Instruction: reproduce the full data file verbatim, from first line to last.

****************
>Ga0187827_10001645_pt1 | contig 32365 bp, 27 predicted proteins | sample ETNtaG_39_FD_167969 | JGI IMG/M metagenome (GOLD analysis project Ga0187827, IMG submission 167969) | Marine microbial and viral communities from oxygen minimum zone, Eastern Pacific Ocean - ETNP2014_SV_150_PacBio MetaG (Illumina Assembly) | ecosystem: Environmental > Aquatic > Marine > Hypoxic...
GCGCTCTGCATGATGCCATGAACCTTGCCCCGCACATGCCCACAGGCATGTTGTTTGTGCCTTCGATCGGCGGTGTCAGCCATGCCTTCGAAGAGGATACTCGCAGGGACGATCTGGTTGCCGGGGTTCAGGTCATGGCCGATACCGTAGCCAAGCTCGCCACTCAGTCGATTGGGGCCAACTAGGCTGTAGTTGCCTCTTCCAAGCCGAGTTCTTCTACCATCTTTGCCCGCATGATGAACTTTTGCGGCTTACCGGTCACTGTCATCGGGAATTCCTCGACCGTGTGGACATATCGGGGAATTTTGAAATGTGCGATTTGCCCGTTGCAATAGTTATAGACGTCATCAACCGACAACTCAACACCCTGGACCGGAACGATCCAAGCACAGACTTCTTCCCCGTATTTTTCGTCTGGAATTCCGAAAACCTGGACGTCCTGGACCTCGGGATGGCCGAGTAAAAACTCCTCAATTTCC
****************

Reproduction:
>Ga0187827_10001645_pt1 | contig 32365 bp, 27 predicted proteins | sample ETNtaG_39_FD_167969 | JGI IMG/M metagenome (GOLD analysis project Ga0187827, IMG submission 167969) | Marine microbial and viral communities from oxygen minimum zone, Eastern Pacific Ocean - ETNP2014_SV_150_PacBio MetaG (Illumina Assembly) | ecosystem: Environmental > Aquatic > Marine > Hypoxic...
GCGCTCTGCATGATGCCATGAACCTTGCCCCGCACATGCCCACAGGCATGTTGTTTGTGCCTTCGATCGGCGGTGTCAGCCATGCCTTCGAAGAGGATACTCGCAGGGACGATCTGGTTGCCGGGGTTCAGGTCATGGCCGATACCGTAGCCAAGCTCGCCACTCAGTCGATTGGGGCCAACTAGGCTGTAGTTGCCTCTTCCAAGCCGAGTTCTTCTACCATCTTTGCCCGCATGATGAACTTTTGCGGCTTACCGGTCACTGTCATCGGGAATTCCTCGACCGTGTGGACATATCGGGGAATTTTGAAATGTGCGATTTGCCCGTTGCAATAGTTATAGACGTCATCAACCGACAACTCAACACCCTGGACCGGAACGATCCAAGCACAGACTTCTTCCCCGTATTTTTCGTCTGGAATTCCGAAAACCTGGACGTCCTGGACCTCGGGATGGCCGAGTAAAAACTCCTCAATTTCC